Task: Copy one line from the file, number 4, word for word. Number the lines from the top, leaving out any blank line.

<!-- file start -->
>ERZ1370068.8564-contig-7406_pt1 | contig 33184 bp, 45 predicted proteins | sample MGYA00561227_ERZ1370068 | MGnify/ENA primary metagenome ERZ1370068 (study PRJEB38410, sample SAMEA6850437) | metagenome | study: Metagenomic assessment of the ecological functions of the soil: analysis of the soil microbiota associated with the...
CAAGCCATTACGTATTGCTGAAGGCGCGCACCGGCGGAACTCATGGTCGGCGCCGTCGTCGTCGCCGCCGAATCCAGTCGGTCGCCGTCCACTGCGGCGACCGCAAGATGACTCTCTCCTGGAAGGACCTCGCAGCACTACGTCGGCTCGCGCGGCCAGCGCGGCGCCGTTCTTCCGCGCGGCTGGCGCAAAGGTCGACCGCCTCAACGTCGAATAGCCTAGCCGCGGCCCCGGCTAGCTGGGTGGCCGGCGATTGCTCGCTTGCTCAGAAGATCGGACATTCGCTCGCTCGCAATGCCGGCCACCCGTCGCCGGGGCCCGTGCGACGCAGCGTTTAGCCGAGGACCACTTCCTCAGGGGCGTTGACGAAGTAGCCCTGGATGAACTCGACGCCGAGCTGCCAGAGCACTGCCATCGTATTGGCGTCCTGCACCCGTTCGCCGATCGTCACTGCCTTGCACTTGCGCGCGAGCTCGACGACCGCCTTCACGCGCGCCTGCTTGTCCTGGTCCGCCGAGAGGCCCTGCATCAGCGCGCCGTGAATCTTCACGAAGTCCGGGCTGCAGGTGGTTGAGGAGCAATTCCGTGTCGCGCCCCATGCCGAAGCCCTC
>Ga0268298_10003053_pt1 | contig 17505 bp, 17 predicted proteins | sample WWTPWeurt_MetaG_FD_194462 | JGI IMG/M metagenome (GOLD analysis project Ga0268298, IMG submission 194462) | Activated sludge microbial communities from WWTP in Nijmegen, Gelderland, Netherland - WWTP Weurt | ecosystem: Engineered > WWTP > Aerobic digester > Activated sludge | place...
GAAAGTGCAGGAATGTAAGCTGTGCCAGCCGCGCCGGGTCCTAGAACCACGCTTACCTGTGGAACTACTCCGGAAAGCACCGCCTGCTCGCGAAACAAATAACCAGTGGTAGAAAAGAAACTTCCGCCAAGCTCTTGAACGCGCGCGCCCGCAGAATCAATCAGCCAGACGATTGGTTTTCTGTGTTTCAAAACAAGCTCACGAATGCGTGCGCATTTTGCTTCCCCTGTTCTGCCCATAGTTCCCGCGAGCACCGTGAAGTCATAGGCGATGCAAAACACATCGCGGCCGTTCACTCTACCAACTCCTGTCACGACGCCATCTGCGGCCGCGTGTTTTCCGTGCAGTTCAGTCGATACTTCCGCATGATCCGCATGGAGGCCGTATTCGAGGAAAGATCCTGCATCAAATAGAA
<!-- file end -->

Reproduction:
GAAAGTGCAGGAATGTAAGCTGTGCCAGCCGCGCCGGGTCCTAGAACCACGCTTACCTGTGGAACTACTCCGGAAAGCACCGCCTGCTCGCGAAACAAATAACCAGTGGTAGAAAAGAAACTTCCGCCAAGCTCTTGAACGCGCGCGCCCGCAGAATCAATCAGCCAGACGATTGGTTTTCTGTGTTTCAAAACAAGCTCACGAATGCGTGCGCATTTTGCTTCCCCTGTTCTGCCCATAGTTCCCGCGAGCACCGTGAAGTCATAGGCGATGCAAAACACATCGCGGCCGTTCACTCTACCAACTCCTGTCACGACGCCATCTGCGGCCGCGTGTTTTCCGTGCAGTTCAGTCGATACTTCCGCATGATCCGCATGGAGGCCGTATTCGAGGAAAGATCCTGCATCAAATAGAA